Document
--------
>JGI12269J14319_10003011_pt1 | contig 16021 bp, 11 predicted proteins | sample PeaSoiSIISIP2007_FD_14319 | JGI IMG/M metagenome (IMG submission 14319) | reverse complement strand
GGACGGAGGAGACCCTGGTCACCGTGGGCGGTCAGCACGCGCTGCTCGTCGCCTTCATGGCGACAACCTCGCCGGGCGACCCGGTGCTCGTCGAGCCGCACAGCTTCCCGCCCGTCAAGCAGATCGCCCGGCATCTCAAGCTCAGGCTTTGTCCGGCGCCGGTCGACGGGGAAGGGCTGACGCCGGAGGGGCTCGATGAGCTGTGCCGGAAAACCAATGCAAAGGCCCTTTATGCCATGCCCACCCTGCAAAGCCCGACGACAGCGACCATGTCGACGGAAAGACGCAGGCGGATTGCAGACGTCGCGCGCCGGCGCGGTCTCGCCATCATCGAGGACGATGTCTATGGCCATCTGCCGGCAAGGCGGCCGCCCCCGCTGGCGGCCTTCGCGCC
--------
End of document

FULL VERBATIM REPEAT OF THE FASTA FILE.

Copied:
>JGI12269J14319_10003011_pt1 | contig 16021 bp, 11 predicted proteins | sample PeaSoiSIISIP2007_FD_14319 | JGI IMG/M metagenome (IMG submission 14319) | reverse complement strand
GGACGGAGGAGACCCTGGTCACCGTGGGCGGTCAGCACGCGCTGCTCGTCGCCTTCATGGCGACAACCTCGCCGGGCGACCCGGTGCTCGTCGAGCCGCACAGCTTCCCGCCCGTCAAGCAGATCGCCCGGCATCTCAAGCTCAGGCTTTGTCCGGCGCCGGTCGACGGGGAAGGGCTGACGCCGGAGGGGCTCGATGAGCTGTGCCGGAAAACCAATGCAAAGGCCCTTTATGCCATGCCCACCCTGCAAAGCCCGACGACAGCGACCATGTCGACGGAAAGACGCAGGCGGATTGCAGACGTCGCGCGCCGGCGCGGTCTCGCCATCATCGAGGACGATGTCTATGGCCATCTGCCGGCAAGGCGGCCGCCCCCGCTGGCGGCCTTCGCGCC